Israel’s retaliatory attack against Iran’s sophisticated radar system in Isfahan in April carried a strong message that the Islamic Republic’s defense capabilities could not match Israel’s military might, a top Israeli insider and ex-military official told Iran International.

“[We were] sending a message, saying we can completely destroy their air defense on this site, and we can freely attack whenever we want,” said Brigadier General (ret.) Amir Avivi, the founder and chairman of the Israeli Defense and Security Forum (IDSF). His organization is a powerful political and cultural force in Israel – which is made up of more than 30,000 former IDF soldiers and officers.

Avivi, a close friend and Caesarea neighbor of Prime Minister Benjamin Netanyahu, is regularly consulted by key government ministers.

Brigadier General (ret.) Amir Avivi, the founder and chairman of the Israeli Defense and Security Forum (IDSF)

This is the first time an Israeli insider so closely connected to the government details the country's attacks on the Russian-made S-300 air defense system near Iran's Natanz nuclear enrichment facility, and explains the motivations behind the strikes.

On April 19, in the early hours of the morning, Israel’s arm reached far into Iranian territory into the province of Isfahan, just a few days after the Tehran launched more than 300 drone and missile attacks on Israel.

It seemed years of a shadow war between the two nations had ended - and what appeared to be the impossible - a direct conflict between the two nations - suddenly became a reality.

Iranian officials sought to downplay the attack - with Iran’s Foreign Minister Hossein Amir- Abdollahian claiming in an interview with NBC news in April that what happened “was not a strike.”

On May 5, weeks after the retaliation, a member of Israel’s security cabinet and Minister of Transportation, Miri Regev, officially confirmed the strike on an Iranian air base in Isfahan on Israeli TV Channel 14. That marked the first time the attack had ever been even publicly acknowledged by Israel.

Israel’s response, for many, seemed rather limited, but according to Brigadier General Avivi, it was anything but.

Avivi said in an interview with Iran International in Tel Aviv that the attack destroyed the defense system in Isfahan in a “minute” - which he argues tells the Islamic Republic of Iran “you are nothing.”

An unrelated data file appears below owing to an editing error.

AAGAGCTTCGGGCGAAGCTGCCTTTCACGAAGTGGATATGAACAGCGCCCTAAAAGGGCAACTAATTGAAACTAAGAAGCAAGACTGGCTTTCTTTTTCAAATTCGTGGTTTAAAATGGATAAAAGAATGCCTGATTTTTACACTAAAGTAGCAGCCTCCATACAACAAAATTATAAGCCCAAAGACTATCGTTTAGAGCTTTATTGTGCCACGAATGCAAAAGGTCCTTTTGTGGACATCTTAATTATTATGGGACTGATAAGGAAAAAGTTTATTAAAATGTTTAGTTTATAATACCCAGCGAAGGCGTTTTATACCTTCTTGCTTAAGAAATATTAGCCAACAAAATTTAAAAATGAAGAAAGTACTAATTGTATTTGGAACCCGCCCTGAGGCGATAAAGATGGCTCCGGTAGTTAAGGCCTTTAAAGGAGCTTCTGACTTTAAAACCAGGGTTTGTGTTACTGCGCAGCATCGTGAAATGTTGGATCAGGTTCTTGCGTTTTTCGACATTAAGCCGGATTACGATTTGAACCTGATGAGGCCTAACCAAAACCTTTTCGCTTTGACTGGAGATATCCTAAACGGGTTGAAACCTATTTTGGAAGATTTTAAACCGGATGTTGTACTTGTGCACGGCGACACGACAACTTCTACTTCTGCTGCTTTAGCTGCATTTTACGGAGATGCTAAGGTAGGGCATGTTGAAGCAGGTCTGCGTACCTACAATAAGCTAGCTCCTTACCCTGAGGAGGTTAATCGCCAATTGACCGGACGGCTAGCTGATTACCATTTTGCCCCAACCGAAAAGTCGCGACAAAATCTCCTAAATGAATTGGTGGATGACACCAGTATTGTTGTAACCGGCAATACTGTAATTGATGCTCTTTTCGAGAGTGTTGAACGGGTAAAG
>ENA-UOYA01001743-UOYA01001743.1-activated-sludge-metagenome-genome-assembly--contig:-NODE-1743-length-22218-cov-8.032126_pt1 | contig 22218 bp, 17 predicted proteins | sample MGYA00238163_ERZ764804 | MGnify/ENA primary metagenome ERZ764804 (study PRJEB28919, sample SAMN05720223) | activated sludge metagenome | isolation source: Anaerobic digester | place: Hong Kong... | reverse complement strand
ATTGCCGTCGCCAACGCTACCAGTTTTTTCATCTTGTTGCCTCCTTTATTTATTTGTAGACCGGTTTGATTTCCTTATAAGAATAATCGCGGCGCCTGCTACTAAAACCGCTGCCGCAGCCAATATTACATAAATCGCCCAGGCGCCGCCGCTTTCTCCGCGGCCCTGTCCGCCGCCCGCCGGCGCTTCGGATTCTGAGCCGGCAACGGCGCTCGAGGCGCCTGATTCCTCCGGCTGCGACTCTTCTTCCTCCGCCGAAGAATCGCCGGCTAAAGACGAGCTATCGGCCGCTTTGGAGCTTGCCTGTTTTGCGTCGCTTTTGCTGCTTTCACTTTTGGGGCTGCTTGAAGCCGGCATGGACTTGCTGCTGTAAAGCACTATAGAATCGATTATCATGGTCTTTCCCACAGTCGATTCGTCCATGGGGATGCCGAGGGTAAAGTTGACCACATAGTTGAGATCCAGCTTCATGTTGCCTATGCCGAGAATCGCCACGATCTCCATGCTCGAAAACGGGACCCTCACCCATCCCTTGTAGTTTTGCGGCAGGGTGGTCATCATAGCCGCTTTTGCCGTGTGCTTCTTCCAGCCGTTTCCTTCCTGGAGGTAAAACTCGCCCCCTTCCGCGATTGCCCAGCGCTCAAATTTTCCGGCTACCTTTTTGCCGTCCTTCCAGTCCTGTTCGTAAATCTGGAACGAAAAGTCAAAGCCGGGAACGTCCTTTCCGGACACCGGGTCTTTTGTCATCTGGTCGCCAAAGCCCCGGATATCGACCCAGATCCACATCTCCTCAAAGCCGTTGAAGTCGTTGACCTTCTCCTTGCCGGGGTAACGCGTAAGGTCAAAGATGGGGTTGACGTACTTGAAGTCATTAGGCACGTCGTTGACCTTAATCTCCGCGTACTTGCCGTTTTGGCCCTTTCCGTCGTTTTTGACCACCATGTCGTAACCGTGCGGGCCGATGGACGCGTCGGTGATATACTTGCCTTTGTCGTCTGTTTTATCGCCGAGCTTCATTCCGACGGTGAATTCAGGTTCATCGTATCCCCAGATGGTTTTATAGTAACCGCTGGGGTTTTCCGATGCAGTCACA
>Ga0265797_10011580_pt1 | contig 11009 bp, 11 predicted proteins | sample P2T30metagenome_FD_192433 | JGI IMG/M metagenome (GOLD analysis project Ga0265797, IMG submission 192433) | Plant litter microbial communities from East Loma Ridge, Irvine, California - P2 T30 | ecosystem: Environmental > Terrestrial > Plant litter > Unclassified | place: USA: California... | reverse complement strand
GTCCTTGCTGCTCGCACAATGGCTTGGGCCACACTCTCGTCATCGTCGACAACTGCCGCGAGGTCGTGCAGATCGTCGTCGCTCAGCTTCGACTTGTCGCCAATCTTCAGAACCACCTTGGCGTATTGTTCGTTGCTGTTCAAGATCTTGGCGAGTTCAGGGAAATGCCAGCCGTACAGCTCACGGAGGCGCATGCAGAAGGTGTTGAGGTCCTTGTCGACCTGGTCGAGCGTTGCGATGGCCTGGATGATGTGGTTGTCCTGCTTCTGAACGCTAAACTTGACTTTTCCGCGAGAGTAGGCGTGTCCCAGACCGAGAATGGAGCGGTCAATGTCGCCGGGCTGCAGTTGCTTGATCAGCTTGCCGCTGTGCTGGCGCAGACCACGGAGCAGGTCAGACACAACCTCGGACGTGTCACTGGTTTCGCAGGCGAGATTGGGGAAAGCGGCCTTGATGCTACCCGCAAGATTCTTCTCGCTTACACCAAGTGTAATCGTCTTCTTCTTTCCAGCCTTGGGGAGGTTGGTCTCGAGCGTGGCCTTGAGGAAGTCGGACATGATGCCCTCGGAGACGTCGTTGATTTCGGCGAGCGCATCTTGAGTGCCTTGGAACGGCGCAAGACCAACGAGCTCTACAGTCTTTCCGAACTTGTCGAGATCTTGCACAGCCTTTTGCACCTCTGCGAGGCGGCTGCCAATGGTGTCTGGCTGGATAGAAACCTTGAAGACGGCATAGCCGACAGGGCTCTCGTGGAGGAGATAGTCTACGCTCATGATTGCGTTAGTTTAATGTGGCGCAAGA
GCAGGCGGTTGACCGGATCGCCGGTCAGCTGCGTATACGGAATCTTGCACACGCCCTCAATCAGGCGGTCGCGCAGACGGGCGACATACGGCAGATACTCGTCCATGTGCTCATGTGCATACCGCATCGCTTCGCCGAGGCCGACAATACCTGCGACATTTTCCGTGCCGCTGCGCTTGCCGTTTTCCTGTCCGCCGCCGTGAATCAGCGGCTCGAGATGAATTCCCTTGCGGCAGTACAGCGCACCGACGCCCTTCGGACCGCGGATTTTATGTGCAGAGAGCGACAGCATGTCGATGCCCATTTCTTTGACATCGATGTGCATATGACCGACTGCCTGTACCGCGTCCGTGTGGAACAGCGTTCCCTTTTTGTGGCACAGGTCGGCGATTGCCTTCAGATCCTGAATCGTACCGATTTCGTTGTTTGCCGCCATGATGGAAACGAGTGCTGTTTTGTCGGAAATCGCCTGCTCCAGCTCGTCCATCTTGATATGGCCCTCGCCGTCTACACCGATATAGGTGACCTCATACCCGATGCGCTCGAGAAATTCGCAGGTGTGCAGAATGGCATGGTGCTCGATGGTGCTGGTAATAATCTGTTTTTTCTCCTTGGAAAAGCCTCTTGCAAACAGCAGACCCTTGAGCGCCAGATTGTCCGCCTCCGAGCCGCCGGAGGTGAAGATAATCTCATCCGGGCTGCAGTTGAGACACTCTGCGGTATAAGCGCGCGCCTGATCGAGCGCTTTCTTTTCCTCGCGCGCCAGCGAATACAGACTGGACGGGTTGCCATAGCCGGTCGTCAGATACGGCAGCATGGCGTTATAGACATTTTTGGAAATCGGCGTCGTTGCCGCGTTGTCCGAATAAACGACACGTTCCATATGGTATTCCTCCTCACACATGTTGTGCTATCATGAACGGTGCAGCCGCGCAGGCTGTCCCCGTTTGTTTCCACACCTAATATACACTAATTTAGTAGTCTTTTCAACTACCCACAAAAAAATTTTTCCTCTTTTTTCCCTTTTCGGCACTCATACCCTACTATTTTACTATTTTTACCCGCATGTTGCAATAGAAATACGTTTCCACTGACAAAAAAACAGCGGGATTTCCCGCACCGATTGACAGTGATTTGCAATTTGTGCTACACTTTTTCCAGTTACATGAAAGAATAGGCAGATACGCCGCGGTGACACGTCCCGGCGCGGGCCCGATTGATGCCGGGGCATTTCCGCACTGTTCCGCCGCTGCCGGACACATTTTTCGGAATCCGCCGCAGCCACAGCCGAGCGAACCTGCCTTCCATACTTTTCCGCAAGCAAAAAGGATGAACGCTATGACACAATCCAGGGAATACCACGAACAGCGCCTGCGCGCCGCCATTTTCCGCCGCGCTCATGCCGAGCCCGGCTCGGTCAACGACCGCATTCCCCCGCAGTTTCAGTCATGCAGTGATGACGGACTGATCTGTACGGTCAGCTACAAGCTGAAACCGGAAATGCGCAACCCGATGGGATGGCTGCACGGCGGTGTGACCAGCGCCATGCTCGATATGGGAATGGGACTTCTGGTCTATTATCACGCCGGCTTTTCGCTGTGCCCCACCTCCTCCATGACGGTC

“In any moment we want to deal with you, in 10 minutes we are going to destroy all your air defense, and then we are going to attack you and that’s it,” Avivi said.

During his service, Avivi held a number of senior roles in the Israeli Defense Force (IDF). He was the deputy division commander of the Gaza Strip, Deputy Comptroller of the Security Forces, Director of the Office of the Chief of Staff, Commander of the Sagi Division, Commander of Battalion 605 and Commander of the School of Combat.

He said he realized two years ago that Iran was “on the way to war.” He wrote a 300-page Israeli national security assessment - sending it to the Israeli government, Mossad and military, claiming “there will be war in the coming years.”

What’s next for Iran and Israel?

Avivi said Israel was currently prioritizing the war against Hamas and bringing the hostages home with the nation fighting on 7 fronts. Iran, Avivi said, was an issue that he believes Israel will deal with - but later.

“We can deal with this. What can they do? Shoot another 400 missiles?”

As a General - Avivi has for years been discussing what an attack from Iran would look like. Now that it’s happened, he said Israel was more likely to go in later and attack Iranian nuclear sites.

He suggested that Netanyahu’s government would likely go to war with Iran in November if there is a change in US administration after the election.

“Our top priority is winning in Gaza. The dealing with Iran will happen in a month or two when we deal with Hezbollah. If we have to go to a full-scale war with Hezbollah, then it would be worthwhile attacking Iran. But this is a difficult decision to make when America is not on board. I think Netanyahu is thinking maybe it’s worthwhile to wait till November, maybe there will be a change in administration. Maybe with the next administration we will attack Iran together and not alone,” says Avivi.

While Iran and Israel continue to engage in proxy fighting and a potential direct war looms - Avivi said Israel has not yet shown even 1 percent of its capabilities.

He said April’s attack in Iran showed two things: “One, we can deal with your capabilities. Two, you cannot deal with ours.”

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